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welbutrin and bipolar

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My pdoc has asked me for factual (as in peer-reviewed, reputable studies) evidence that Welbutrin actually does have the least chance of inducing mania in the bipolar population.

Sorry for the slangospeak!

Anyways, I have failed to find even a single such study.

I am horribly depressed and doing very badly indeed on a mood stabilizer alone, and this very nice jerk refuses to do anything to alleviate it. Save a lengthy and complicated change of pdocs, this is my last option to try and sway him.


(this has been crossposted...if the mods mind, well just remove)

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A double-blind trial of bupropion versus desipramine for bipolar depression

BACKGROUND: Although treatment of bipolar depression is a frequent clinical problem, double-blind studies of the treatment of bipolar depression are scarce. Some case series and uncontrolled data suggest antidepressants may differ in their propensity to induce mania or their efficacy for bipolar depression. METHOD: The authors conducted a prospective double-blind trial to assess efficacy and rate of treatment-emergent mood elevation in depressed bipolar patients when bupropion or desipramine was added to an ongoing therapeutic regimen of lithium or an anticonvulsant. Results were assessed after 8 weeks of acute treatment and during maintenance treatment up to 1 year. RESULTS: No difference was found for acute efficacy between the two drugs. Mania/hypomania was observed in 5 of 10 desipramine-treated patients, but only 1 of 9 bupropion-treated patients. The occurrence of hypomania or mania was correlated with treatment group (Kendall's tau correlation = 0.42; Z = -2.5, p < .012). CONCLUSION: These pilot findings suggest that bupropion is less likely to induce mood elevation than desipramine. For treatment of bipolar depression, bupropion and desipramine appear to have similar antidepressant efficacy.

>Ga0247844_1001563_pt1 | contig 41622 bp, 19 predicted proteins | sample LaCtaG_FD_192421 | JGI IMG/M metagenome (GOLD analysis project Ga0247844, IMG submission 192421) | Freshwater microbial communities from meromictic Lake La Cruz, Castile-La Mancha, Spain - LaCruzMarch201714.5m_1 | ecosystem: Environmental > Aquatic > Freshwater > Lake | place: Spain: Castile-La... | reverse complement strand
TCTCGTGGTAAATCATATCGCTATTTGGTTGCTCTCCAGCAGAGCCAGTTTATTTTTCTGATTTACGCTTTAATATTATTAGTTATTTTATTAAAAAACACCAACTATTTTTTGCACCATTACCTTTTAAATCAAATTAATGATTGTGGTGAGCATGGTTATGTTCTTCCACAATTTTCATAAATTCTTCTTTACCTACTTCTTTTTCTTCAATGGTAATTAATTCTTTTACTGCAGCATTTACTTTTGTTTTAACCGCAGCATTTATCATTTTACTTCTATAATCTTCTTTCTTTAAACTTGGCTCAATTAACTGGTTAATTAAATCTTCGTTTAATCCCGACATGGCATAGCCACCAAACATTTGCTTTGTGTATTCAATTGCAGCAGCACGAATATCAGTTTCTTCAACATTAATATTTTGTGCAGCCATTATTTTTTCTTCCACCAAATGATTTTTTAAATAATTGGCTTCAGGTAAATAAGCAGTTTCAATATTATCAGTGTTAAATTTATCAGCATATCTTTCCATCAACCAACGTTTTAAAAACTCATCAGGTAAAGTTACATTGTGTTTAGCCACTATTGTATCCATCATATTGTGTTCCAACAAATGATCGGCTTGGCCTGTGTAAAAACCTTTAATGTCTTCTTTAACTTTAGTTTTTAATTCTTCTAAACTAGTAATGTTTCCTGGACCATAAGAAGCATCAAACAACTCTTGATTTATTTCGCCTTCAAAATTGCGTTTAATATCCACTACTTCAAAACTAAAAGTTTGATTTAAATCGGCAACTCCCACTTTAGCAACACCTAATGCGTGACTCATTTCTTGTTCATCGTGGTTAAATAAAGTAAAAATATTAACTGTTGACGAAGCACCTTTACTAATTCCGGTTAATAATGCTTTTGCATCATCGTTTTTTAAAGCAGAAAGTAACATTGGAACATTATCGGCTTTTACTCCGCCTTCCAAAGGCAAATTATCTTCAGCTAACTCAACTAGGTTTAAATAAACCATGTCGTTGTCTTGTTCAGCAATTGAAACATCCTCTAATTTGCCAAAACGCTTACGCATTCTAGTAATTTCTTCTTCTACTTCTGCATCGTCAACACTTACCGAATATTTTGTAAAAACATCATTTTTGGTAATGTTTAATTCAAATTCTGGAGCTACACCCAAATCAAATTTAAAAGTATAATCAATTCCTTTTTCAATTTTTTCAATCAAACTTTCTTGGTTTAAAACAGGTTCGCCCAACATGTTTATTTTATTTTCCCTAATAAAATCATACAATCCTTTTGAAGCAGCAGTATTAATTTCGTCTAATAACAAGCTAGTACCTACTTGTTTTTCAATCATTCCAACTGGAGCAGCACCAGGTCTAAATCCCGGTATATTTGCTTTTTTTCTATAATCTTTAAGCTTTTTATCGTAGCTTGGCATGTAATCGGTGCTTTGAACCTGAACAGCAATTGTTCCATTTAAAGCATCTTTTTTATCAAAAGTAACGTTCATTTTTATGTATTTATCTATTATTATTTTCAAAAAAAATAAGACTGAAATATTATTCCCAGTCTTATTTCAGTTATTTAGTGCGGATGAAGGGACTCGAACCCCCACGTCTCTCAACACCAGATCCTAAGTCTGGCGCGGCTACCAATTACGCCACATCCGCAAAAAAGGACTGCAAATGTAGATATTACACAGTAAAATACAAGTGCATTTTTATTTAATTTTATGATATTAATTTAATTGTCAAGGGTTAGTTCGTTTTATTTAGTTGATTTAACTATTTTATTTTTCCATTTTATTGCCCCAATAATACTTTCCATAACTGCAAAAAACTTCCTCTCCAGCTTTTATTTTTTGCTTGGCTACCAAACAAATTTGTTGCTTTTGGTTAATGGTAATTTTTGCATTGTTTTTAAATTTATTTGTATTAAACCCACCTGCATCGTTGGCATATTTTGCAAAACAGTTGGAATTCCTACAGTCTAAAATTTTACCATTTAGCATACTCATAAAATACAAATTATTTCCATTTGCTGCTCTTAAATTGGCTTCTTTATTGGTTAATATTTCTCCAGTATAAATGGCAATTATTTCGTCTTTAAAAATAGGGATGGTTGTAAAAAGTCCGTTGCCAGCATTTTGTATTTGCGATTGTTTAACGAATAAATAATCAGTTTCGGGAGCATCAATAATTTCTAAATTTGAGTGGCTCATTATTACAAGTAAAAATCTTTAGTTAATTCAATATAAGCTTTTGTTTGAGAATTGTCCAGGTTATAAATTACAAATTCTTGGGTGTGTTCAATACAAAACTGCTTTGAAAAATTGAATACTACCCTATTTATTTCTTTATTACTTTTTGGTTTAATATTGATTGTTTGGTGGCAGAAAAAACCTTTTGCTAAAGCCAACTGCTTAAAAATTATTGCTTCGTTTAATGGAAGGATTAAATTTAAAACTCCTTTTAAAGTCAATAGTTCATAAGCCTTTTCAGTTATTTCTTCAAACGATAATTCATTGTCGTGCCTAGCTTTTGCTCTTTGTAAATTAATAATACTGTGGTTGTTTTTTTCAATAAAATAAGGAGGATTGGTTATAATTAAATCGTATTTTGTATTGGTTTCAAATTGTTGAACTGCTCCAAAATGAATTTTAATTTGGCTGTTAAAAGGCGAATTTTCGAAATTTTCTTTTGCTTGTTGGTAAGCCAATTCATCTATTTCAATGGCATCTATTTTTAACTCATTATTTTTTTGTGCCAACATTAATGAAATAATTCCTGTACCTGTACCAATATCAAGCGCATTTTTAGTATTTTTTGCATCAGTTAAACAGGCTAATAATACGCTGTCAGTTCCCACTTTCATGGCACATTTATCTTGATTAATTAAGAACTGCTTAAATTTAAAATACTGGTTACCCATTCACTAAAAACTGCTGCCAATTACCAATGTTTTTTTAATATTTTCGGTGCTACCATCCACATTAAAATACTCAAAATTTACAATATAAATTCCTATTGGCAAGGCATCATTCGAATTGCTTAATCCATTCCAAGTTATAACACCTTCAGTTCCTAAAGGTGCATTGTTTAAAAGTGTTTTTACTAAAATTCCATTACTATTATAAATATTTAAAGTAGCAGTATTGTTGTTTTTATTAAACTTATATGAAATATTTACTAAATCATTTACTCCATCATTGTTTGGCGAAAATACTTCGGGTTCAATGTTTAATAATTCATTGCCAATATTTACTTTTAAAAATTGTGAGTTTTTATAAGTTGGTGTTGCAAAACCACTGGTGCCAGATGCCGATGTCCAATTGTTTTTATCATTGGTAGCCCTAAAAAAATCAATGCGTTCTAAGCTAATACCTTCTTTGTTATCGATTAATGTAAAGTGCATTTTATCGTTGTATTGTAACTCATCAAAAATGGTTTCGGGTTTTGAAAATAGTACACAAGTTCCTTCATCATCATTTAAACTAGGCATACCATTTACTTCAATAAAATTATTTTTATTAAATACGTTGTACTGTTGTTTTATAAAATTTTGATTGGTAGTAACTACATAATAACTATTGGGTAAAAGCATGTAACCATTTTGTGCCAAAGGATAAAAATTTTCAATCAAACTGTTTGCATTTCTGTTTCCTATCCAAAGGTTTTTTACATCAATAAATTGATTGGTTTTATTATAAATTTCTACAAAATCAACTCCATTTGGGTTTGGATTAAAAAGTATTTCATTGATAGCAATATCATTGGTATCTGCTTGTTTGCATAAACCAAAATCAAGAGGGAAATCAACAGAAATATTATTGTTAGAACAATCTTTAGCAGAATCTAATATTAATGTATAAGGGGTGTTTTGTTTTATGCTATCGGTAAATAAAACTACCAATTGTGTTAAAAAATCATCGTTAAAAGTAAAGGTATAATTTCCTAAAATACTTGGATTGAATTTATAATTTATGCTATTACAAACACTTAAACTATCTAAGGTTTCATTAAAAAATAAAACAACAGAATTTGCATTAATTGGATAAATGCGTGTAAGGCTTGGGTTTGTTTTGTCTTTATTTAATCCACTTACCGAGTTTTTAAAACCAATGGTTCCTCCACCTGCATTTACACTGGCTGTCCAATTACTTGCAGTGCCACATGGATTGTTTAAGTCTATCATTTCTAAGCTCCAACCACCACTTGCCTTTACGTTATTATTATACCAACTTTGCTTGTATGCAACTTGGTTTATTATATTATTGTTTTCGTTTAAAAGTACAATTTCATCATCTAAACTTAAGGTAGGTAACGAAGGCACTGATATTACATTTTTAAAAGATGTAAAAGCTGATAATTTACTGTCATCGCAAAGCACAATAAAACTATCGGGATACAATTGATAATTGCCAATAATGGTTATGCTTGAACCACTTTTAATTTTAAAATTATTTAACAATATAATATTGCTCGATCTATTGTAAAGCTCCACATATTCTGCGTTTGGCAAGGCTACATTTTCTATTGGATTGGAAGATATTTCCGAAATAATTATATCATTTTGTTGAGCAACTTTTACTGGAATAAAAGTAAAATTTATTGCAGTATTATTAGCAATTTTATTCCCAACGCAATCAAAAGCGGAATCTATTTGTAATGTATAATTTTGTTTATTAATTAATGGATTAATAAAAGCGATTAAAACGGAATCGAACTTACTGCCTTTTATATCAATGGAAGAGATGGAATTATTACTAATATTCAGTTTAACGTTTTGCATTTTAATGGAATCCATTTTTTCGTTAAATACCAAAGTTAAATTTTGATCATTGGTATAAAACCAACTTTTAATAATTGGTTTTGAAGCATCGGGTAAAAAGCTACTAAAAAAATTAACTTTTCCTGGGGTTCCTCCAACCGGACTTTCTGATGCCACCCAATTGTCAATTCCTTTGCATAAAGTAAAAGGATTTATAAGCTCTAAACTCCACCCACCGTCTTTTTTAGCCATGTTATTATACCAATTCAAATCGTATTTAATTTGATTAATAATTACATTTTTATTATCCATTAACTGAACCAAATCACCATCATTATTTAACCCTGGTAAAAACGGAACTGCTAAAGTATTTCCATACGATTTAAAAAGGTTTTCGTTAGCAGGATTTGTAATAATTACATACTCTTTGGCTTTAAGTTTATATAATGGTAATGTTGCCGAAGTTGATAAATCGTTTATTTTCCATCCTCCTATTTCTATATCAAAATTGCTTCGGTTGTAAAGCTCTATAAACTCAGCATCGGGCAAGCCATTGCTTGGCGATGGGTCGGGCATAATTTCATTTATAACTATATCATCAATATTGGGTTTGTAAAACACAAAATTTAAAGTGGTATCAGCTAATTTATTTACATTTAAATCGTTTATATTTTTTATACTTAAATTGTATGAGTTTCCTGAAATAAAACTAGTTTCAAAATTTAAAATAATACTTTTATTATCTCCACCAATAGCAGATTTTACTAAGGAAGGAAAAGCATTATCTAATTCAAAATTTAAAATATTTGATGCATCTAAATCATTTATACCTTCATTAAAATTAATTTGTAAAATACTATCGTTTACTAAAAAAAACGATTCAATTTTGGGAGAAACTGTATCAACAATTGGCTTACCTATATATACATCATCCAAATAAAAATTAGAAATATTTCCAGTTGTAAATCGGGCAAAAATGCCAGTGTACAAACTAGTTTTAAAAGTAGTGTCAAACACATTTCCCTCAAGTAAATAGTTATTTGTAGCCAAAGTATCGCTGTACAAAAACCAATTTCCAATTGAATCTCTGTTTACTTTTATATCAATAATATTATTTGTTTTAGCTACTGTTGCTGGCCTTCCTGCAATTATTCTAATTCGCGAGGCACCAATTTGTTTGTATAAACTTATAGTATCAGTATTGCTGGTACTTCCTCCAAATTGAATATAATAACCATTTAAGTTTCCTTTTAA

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Bupropion as a promising approach to rapid cycling bipolar II patients.

Bupropion was added to lithium and/or levothyroxine in four female and two male bipolar II patients who had established baselines of at least 2 years of rapid cycling that had not responded to several of the most commonly used anticycling interventions. Although all six patients improved significantly, the response was dramatic in four (three female, one male) and is still sustained after an average of 2 years of continued treatment. Furthermore, unlike what happened in their prior course with more conventional antidepressants, none developed hypomania nor was rapid cycling observed during the course of continued pharmacotherapy. These findings, based on open but systematic clinical observation, suggest that bupropion may have special merit for rapid cycling, predominantly depressed bipolar patients and that, under close clinical vigilance, combining bupropion with appropriate doses of lithium is both efficacious and safe.
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